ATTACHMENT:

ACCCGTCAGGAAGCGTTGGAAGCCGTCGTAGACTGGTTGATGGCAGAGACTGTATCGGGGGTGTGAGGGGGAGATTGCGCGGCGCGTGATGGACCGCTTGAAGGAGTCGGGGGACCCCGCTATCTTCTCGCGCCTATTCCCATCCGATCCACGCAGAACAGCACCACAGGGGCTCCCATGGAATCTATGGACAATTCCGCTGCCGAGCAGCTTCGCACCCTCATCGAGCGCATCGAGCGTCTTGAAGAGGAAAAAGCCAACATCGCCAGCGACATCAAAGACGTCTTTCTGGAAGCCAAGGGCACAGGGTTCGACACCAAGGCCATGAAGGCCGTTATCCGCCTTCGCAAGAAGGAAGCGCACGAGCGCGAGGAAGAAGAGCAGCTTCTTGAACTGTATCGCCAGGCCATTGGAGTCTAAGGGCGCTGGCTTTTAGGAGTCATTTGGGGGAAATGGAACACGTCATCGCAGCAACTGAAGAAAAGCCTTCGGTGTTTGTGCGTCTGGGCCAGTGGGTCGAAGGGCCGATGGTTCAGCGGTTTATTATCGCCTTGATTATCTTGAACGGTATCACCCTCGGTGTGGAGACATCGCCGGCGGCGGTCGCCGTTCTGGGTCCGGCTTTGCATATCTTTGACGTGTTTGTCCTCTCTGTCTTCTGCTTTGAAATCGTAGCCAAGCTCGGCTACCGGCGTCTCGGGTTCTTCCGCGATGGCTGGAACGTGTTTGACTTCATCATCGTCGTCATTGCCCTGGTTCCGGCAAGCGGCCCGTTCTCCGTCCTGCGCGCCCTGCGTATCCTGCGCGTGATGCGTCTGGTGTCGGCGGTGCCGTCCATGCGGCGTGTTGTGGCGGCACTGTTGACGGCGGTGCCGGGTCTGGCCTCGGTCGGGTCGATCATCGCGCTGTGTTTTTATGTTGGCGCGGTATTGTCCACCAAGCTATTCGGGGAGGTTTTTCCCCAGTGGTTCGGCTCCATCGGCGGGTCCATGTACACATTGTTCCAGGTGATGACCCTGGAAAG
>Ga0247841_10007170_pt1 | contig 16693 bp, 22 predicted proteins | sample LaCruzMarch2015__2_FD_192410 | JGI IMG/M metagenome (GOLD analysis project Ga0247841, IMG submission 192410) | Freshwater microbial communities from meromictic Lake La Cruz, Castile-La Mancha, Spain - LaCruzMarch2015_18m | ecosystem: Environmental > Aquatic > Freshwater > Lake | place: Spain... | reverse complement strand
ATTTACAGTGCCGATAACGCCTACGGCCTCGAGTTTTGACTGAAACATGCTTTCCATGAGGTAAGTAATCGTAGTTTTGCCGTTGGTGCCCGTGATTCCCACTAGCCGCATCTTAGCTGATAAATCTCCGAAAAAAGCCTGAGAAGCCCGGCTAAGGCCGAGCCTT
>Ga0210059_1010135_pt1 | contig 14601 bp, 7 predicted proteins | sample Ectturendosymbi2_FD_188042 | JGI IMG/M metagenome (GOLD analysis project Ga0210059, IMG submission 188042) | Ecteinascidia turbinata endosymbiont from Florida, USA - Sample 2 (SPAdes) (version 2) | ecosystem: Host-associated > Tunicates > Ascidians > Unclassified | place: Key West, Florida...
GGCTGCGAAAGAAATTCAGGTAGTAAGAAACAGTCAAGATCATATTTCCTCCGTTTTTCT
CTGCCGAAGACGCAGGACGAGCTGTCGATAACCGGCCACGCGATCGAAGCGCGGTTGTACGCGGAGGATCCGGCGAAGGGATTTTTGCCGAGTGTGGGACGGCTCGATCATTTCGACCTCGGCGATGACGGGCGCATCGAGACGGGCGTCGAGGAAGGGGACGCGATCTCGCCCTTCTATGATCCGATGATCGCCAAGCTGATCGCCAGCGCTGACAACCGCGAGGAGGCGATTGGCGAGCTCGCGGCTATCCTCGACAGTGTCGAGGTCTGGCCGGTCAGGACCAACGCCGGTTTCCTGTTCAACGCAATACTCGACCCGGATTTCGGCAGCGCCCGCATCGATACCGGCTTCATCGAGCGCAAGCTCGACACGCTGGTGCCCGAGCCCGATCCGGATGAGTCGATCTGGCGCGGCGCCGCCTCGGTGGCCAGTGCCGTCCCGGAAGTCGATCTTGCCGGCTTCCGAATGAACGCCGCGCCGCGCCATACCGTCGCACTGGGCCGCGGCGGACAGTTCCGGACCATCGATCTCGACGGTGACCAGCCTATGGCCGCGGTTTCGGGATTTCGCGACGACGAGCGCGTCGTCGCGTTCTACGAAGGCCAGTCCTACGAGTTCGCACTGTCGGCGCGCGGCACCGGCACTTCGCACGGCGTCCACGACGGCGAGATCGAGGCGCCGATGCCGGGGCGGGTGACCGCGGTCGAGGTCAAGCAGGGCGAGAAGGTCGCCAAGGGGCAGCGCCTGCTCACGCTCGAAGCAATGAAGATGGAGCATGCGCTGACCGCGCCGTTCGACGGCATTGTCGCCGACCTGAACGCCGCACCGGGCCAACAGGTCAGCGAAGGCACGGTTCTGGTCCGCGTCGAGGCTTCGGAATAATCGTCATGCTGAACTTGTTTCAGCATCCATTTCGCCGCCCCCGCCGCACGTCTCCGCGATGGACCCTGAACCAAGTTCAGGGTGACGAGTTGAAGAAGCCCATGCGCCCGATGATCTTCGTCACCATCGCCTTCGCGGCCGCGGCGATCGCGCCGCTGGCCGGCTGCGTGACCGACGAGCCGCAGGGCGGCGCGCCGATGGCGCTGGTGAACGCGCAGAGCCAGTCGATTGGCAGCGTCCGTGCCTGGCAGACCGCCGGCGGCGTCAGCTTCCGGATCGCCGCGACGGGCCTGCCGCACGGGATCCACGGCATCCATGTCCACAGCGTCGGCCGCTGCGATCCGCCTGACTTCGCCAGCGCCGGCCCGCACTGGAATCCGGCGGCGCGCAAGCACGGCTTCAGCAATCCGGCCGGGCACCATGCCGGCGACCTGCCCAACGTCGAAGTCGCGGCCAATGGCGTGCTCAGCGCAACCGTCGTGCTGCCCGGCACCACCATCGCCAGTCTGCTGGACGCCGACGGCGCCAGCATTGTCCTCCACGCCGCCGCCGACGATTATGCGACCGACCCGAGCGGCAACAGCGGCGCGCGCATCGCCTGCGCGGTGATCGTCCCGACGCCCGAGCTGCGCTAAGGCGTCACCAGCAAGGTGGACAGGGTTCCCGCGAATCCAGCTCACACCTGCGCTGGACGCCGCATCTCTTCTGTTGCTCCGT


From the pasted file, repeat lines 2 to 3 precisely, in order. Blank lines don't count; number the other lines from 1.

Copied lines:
>Ga0247841_10007170_pt1 | contig 16693 bp, 22 predicted proteins | sample LaCruzMarch2015__2_FD_192410 | JGI IMG/M metagenome (GOLD analysis project Ga0247841, IMG submission 192410) | Freshwater microbial communities from meromictic Lake La Cruz, Castile-La Mancha, Spain - LaCruzMarch2015_18m | ecosystem: Environmental > Aquatic > Freshwater > Lake | place: Spain... | reverse complement strand
ATTTACAGTGCCGATAACGCCTACGGCCTCGAGTTTTGACTGAAACATGCTTTCCATGAGGTAAGTAATCGTAGTTTTGCCGTTGGTGCCCGTGATTCCCACTAGCCGCATCTTAGCTGATAAATCTCCGAAAAAAGCCTGAGAAGCCCGGCTAAGGCCGAGCCTT